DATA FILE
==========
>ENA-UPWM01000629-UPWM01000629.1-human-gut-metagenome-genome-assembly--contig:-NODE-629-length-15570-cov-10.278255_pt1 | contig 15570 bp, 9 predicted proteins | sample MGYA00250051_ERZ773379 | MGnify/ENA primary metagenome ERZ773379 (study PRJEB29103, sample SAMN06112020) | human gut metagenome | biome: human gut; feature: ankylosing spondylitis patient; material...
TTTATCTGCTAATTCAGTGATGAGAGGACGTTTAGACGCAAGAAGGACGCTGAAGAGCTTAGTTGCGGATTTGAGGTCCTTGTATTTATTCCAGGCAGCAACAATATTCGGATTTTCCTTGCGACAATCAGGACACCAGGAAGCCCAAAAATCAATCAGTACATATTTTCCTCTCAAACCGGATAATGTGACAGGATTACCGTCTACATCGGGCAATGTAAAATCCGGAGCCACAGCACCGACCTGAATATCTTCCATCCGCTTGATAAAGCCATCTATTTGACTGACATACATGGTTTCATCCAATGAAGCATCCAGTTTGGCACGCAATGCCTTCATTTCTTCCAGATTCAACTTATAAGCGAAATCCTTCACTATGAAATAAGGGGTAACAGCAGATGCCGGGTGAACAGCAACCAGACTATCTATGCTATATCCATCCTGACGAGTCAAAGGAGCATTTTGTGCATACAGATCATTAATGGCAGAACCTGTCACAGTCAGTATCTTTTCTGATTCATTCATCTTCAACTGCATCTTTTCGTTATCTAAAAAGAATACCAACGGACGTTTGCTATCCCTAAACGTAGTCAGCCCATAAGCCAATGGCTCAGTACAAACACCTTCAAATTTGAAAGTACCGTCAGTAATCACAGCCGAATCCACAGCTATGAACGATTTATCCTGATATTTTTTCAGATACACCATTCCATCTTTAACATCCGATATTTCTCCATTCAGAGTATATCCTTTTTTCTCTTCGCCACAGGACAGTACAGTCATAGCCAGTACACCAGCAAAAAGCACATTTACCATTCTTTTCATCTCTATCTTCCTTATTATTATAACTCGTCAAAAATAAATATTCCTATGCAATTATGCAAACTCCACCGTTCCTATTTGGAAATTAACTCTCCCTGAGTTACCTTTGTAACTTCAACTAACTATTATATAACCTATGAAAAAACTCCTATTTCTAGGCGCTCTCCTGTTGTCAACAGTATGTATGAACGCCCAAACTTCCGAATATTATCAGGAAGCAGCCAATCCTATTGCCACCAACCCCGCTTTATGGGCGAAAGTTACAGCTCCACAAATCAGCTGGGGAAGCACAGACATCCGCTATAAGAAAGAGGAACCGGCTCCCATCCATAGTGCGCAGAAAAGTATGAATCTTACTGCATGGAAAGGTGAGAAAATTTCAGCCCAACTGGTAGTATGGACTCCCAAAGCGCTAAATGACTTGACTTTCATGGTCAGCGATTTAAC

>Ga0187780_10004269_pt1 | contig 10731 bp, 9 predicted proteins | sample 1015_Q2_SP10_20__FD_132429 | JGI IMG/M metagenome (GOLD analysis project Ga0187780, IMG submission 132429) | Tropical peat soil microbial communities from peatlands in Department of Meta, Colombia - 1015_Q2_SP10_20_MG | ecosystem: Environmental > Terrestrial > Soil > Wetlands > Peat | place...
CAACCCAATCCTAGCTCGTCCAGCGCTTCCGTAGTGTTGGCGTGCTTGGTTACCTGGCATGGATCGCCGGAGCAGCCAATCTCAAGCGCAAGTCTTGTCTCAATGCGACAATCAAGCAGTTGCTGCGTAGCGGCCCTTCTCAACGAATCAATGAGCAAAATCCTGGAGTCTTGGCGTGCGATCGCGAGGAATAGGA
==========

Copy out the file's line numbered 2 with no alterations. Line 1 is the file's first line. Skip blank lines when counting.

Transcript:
TTTATCTGCTAATTCAGTGATGAGAGGACGTTTAGACGCAAGAAGGACGCTGAAGAGCTTAGTTGCGGATTTGAGGTCCTTGTATTTATTCCAGGCAGCAACAATATTCGGATTTTCCTTGCGACAATCAGGACACCAGGAAGCCCAAAAATCAATCAGTACATATTTTCCTCTCAAACCGGATAATGTGACAGGATTACCGTCTACATCGGGCAATGTAAAATCCGGAGCCACAGCACCGACCTGAATATCTTCCATCCGCTTGATAAAGCCATCTATTTGACTGACATACATGGTTTCATCCAATGAAGCATCCAGTTTGGCACGCAATGCCTTCATTTCTTCCAGATTCAACTTATAAGCGAAATCCTTCACTATGAAATAAGGGGTAACAGCAGATGCCGGGTGAACAGCAACCAGACTATCTATGCTATATCCATCCTGACGAGTCAAAGGAGCATTTTGTGCATACAGATCATTAATGGCAGAACCTGTCACAGTCAGTATCTTTTCTGATTCATTCATCTTCAACTGCATCTTTTCGTTATCTAAAAAGAATACCAACGGACGTTTGCTATCCCTAAACGTAGTCAGCCCATAAGCCAATGGCTCAGTACAAACACCTTCAAATTTGAAAGTACCGTCAGTAATCACAGCCGAATCCACAGCTATGAACGATTTATCCTGATATTTTTTCAGATACACCATTCCATCTTTAACATCCGATATTTCTCCATTCAGAGTATATCCTTTTTTCTCTTCGCCACAGGACAGTACAGTCATAGCCAGTACACCAGCAAAAAGCACATTTACCATTCTTTTCATCTCTATCTTCCTTATTATTATAACTCGTCAAAAATAAATATTCCTATGCAATTATGCAAACTCCACCGTTCCTATTTGGAAATTAACTCTCCCTGAGTTACCTTTGTAACTTCAACTAACTATTATATAACCTATGAAAAAACTCCTATTTCTAGGCGCTCTCCTGTTGTCAACAGTATGTATGAACGCCCAAACTTCCGAATATTATCAGGAAGCAGCCAATCCTATTGCCACCAACCCCGCTTTATGGGCGAAAGTTACAGCTCCACAAATCAGCTGGGGAAGCACAGACATCCGCTATAAGAAAGAGGAACCGGCTCCCATCCATAGTGCGCAGAAAAGTATGAATCTTACTGCATGGAAAGGTGAGAAAATTTCAGCCCAACTGGTAGTATGGACTCCCAAAGCGCTAAATGACTTGACTTTCATGGTCAGCGATTTAAC